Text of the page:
the case especially under the CPU/GPU area will hit in the 35 to 40 C range on the aluminum models, a few degrees cooler to the touch on the plastic models (although usually the internal case temps are higher in the plastic models)

    when they go over 90 C that tends to be a sign of some kind of problem, either fans aren't ramping up, or there is an issue with the thermal compound seal with the heatsink.

  1. bdmarsh

    Joined: Dec 1969

    +1

    forgot to mention

    that I haven't tested any i5 or i7 MacBook Pro's yet, we are still waiting on our initial order here in Canada
    I'd be surprised if the thermal behaviour was much different, although I haven't checked Intel's whitepaper for these mobile i5/i7 processors to see what the temperature range should be.

  1. TeknolustPDX

    Joined: Dec 1969

    +3

    Cooler than Previous Gen in Standard Tasks

    I purchased a 17MBP Core i7 2.66GHz last week, which I am replacing a previous generation 17MBP C2D 2.93GHz. I have both systems still, so was able to do a bit of testing to compare the temperatures.

    I was initially surprised that the new Core i7 runs much cooler than my previous C2D for standard tasks. With my old C2D if I had the discrete graphics enabled the system would get fairly warm even just surfing the web. With the new Core i7 the system is significantly cooler (usually around 38-40C) and its very comfortable to use in my lap. My C2D would get up around 51C doing similar tasks.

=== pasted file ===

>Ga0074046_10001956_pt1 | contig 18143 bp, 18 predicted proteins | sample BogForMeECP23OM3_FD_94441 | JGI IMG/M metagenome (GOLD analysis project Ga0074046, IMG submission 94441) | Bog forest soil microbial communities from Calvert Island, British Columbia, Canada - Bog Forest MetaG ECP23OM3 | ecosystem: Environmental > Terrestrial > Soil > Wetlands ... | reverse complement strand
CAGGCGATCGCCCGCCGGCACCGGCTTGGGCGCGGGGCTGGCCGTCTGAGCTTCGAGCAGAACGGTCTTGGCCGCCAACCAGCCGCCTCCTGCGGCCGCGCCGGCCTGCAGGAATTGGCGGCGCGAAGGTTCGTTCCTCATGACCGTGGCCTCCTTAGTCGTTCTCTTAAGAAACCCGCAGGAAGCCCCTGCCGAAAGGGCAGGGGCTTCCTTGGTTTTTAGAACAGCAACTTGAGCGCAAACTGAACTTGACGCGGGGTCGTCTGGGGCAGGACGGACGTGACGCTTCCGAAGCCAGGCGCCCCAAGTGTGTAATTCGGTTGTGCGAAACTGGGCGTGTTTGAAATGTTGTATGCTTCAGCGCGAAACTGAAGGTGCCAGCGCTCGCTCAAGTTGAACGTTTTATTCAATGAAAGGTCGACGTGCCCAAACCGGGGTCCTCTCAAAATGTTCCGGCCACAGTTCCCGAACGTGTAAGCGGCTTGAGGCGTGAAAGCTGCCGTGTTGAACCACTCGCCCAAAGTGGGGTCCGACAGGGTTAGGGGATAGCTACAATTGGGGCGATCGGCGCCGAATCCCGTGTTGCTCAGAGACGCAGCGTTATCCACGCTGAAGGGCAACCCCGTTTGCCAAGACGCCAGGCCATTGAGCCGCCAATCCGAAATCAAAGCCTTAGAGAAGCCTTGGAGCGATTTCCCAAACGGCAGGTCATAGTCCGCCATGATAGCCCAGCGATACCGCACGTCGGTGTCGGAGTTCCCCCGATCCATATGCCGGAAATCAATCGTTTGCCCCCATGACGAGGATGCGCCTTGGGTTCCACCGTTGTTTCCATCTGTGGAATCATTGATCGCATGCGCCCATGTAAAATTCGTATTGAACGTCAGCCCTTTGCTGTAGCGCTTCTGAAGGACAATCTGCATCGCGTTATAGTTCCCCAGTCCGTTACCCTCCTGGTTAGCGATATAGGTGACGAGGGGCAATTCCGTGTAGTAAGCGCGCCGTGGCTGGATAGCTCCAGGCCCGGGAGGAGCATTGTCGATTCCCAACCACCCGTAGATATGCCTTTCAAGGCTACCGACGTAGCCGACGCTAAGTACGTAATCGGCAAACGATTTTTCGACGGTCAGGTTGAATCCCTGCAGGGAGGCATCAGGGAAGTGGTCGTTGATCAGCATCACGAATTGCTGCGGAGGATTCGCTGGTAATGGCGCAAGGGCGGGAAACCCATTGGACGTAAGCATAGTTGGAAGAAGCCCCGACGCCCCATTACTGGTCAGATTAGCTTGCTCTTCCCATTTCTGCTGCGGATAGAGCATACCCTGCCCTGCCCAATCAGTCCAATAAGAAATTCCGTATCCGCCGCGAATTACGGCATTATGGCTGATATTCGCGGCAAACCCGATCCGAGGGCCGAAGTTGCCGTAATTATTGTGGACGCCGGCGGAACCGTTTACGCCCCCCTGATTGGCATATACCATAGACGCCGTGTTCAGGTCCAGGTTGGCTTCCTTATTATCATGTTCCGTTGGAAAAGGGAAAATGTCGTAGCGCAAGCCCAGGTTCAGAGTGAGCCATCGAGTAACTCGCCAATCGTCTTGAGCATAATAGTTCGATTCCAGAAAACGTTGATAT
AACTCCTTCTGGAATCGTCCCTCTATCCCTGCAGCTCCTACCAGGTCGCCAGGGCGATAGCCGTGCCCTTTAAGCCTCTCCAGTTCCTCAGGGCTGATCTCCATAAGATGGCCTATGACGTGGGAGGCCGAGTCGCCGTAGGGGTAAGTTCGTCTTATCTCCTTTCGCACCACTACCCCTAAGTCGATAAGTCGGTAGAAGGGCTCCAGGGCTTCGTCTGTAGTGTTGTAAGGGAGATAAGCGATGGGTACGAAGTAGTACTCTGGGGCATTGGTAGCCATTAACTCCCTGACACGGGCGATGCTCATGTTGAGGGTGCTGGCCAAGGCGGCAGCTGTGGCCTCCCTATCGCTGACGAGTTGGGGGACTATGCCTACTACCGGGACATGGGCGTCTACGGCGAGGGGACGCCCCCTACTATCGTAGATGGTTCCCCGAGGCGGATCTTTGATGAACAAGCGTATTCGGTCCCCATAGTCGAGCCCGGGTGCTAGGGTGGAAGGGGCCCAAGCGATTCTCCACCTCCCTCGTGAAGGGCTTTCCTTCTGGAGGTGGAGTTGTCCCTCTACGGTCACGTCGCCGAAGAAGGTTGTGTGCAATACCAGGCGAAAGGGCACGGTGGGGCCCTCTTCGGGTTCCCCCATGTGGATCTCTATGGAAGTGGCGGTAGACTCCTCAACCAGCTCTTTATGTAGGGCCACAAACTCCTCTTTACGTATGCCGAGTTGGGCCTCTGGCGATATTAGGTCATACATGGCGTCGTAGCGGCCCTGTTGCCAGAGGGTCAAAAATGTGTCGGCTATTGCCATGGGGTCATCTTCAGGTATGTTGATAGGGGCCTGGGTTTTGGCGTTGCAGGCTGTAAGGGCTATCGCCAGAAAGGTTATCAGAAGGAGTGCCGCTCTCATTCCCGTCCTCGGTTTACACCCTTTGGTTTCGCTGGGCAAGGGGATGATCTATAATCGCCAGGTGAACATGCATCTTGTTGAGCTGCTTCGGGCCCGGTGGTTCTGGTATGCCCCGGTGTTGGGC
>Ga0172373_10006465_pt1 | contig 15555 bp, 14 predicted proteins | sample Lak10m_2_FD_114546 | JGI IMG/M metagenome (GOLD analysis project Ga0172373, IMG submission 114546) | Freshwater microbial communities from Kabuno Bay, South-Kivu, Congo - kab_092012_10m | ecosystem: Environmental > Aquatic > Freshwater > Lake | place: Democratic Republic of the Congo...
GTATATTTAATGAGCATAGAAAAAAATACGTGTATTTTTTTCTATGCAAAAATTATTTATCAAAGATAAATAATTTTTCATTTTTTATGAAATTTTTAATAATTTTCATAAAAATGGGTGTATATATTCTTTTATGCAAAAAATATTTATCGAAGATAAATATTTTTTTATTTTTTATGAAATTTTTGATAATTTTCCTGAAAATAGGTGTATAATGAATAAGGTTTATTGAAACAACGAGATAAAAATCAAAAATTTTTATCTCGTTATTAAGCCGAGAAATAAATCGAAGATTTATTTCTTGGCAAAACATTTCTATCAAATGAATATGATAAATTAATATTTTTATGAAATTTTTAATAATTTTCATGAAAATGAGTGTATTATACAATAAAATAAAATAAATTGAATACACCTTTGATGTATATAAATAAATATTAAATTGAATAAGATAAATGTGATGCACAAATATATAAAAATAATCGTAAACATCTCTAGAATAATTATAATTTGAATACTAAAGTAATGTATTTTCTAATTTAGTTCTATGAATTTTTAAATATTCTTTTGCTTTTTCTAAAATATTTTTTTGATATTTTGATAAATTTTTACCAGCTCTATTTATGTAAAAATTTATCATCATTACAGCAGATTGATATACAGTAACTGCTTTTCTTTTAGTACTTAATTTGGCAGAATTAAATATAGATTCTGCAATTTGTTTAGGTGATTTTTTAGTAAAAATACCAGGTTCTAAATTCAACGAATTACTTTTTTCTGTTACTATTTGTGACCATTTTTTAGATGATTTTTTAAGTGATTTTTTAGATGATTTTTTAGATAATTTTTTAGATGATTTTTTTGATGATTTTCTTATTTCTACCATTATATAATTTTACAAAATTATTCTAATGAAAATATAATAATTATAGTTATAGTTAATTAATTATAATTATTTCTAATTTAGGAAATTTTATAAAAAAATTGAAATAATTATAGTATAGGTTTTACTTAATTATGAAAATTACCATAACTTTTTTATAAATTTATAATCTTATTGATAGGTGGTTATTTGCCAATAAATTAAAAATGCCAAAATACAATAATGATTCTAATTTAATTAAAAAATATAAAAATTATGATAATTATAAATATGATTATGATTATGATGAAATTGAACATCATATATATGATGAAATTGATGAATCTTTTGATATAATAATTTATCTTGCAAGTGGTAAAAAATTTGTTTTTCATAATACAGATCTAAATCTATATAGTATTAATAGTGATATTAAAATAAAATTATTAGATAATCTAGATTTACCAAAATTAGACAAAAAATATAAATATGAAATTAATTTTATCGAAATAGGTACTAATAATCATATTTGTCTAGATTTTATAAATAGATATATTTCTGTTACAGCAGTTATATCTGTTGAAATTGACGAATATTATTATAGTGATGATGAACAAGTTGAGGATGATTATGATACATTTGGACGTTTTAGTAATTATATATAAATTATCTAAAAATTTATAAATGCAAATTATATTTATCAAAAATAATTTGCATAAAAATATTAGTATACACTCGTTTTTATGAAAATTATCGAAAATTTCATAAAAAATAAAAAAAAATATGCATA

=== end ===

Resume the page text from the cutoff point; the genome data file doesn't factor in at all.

When it comes to more computational tasks, the Core i7 definitely does generate a lot of heat. The hottest I have seen it get is 91C doing some video transcoding that was hitting the CPU's hard (400% Max CPU for 30 min). My C2D doing the same task would cap out at 88C, but it also took about 25% longer to complete. Neither system I would say could be used comfortably for taxing tasks in your lap, definitely want it on a desk. My testing was done in Snow Leopard also, I haven't setup BootCamp on it yet.

    Looking online at Intel's Datasheet for the Core i7-620M (http://download.intel.com/design/processor/datashts/322812.pdf), it looks like the processors overheat failsafe kicks in at 105C. The article claims seeing spikes of 101C which is getting dangerously close to that. I wonder if the model they are testing with has a bad thermal seal on the CPU or maybe something with the fan controls in Windows as its running about 10C higher than my model at max load. Perhaps Apple is being more conservative on fan usage on this model in order to maximize battery life, I notice the fans are quite a bit quieter than my C2D when they kick in.

    I might have some time to get Windows 7 setup in BootCamp, I will post back if I notice the Windows temperatures running higher or if the thermal temperatures I get change significantly. Hopefully the issue is isolated to a few models, 100C is far too hot for a portable system.